Complete mobile access to internet services available on most PCs and laptops has become a requirement for most of us and at the center of this movement are 4G networks. 

Without the ability to have open bandwidth packages, we would not have been able to stream every game available during the World Cup nor would have smartphones enjoyed their massive popularity…  but what are the implications of a 10,000 percent increase in mobile data downloaded by smartphones by 2015, as claimed by Rajeev Suri, Nokia Siemens Networks CEO?

Network providers need to deal with the challenge of keeping up with the mass usage of 4G capabilities once implemented on a wider scale.  With mobile data and wire line bandwidth demand predicted to grow with a compound annual growth rate (CAGR) of respectively 130 percent and 34 percent, stronger infrastructure is needed across the industry. 

Operators can address the growth in bandwidth demand with increasing capital expenditures (Capex), but, Eric Kuisch, GM Network Services at KPN and attendee of NG Telecom Summit 2010, believes the only sustainable way forward is proactively controlling bandwidth supply and demand. At peak time, a small percentage of customers utilize most of the bandwidth. Dynamic Bandwidth Control improves customer experience, while operators benefit from reduced Capex and additional revenue streams from new services.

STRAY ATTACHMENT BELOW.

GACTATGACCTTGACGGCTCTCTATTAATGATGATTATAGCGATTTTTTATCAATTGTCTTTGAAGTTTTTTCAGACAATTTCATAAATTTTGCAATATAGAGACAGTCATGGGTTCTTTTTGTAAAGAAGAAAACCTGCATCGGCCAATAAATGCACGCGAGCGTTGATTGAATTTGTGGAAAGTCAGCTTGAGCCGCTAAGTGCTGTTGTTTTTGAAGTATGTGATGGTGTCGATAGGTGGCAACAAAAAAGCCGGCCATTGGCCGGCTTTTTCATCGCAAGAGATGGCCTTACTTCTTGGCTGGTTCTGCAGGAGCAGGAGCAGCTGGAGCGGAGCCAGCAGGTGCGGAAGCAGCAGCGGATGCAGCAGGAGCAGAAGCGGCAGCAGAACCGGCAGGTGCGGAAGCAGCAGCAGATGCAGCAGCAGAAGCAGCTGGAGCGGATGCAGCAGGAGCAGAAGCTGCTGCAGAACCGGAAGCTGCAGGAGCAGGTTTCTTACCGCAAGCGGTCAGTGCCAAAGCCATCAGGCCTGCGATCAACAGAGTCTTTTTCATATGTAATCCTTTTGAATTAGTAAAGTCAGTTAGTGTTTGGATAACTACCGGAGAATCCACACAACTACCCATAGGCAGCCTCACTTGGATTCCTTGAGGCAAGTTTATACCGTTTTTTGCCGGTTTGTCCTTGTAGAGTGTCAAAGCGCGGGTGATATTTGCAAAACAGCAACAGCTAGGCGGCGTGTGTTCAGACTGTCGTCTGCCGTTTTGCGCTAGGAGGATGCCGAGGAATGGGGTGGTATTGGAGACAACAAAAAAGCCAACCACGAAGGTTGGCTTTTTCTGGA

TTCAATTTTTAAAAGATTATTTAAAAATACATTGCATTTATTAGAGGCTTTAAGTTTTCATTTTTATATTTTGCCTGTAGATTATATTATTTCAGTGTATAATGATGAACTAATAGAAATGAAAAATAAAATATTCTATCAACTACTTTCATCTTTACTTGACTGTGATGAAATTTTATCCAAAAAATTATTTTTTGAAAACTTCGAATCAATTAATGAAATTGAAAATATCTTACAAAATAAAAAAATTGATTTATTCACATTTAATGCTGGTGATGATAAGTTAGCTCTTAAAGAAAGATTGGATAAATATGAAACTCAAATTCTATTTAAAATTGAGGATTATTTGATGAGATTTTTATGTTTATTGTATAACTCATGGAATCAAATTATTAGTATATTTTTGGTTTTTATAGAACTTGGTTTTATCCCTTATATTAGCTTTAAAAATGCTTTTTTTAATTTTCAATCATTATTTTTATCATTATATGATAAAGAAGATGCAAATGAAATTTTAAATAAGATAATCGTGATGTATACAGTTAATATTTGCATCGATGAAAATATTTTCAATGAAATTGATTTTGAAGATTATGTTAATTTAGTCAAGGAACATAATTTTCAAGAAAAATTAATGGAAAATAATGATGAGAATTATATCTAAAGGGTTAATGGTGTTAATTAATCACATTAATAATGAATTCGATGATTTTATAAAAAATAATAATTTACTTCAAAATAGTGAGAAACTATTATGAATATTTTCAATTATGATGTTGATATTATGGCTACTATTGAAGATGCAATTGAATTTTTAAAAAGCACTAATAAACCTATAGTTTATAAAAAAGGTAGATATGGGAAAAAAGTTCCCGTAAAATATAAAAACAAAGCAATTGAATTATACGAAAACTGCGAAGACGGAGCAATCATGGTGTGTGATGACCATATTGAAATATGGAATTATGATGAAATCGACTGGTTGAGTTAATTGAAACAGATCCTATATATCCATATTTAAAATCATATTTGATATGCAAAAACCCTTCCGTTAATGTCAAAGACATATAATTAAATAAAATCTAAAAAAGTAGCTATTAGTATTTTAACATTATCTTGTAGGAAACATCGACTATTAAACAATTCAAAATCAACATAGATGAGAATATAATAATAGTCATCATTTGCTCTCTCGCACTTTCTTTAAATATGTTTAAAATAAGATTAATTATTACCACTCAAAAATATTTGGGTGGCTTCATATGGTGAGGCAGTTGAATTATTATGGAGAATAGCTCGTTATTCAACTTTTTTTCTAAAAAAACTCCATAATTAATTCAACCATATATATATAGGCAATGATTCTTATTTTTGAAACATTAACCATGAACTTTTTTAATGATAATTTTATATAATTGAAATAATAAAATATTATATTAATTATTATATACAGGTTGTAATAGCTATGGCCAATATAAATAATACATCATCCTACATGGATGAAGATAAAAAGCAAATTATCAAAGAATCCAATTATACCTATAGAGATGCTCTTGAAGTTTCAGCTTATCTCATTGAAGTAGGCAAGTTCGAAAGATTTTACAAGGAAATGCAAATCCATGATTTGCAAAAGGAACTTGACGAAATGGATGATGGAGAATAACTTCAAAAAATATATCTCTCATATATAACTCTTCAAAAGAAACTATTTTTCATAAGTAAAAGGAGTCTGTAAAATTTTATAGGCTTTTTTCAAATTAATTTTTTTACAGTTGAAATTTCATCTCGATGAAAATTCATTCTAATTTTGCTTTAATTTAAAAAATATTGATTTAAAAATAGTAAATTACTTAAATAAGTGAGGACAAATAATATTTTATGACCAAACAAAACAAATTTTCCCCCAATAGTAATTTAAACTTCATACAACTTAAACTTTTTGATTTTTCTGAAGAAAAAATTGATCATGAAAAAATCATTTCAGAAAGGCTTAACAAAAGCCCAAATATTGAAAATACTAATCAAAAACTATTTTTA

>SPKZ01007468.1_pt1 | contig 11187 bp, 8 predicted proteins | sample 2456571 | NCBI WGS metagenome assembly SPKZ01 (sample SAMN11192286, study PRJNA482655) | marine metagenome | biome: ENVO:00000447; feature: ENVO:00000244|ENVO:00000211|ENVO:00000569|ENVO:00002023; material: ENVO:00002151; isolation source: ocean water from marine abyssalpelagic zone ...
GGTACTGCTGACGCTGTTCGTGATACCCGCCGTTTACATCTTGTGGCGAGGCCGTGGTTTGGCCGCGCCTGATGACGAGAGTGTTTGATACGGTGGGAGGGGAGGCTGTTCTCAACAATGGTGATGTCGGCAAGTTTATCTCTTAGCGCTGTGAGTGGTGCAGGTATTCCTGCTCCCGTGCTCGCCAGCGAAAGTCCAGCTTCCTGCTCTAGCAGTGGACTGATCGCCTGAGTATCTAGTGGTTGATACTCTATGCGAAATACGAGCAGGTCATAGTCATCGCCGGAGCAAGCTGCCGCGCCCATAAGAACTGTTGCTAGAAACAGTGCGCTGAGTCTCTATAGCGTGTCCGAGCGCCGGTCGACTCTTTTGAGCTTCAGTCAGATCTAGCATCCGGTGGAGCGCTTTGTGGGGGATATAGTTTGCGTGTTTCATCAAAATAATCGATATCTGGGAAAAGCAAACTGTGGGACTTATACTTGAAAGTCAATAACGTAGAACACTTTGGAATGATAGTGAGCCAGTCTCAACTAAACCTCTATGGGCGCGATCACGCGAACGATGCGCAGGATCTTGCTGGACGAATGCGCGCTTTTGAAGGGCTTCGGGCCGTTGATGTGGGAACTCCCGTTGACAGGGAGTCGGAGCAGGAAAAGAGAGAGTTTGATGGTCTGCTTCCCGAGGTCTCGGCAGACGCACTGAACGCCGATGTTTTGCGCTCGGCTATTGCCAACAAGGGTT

It’s going to be a 4G world – ubiquitous broadband everywhere (LTE/WiMax, FTTX, femtocells) plus ubiquitous cloud services providing service applications, computing horsepower and storage. This will make today’s iPhone/ app stores look like clunky prototypes and further questions arise for the role and development of Telecom’s.

What kind of business models might exist; how will money flow round?  What are the implications for today’s communications service providers and how can they avoid being relegated to the sidelines as bit-pipe providers?   These are just a few of the questions getting tackled at NG Telecom Summit 2010 by leaders in the industry like Jens Backes, VP Mobile Broadband at T-Mobile International, Javier Garcia De Castro, Director of Strategy at Telefonica, Ger Coolen, CTO at Vodafone Netherlands, and Felix Frueh, VP Technology & Products, Deutsche Telekom.

There are a number of areas where cooperation is going to be what provides Mobile Network Operators with the competitive edge over the newest entrant to the mobile world of companies like Google and Apple.  When MNOs do not provide value to the customers and new common initiatives seem to instigate new chances to provide value to customers, a consequence could potentially be the inability to improve the revenue potential of Telecom operators.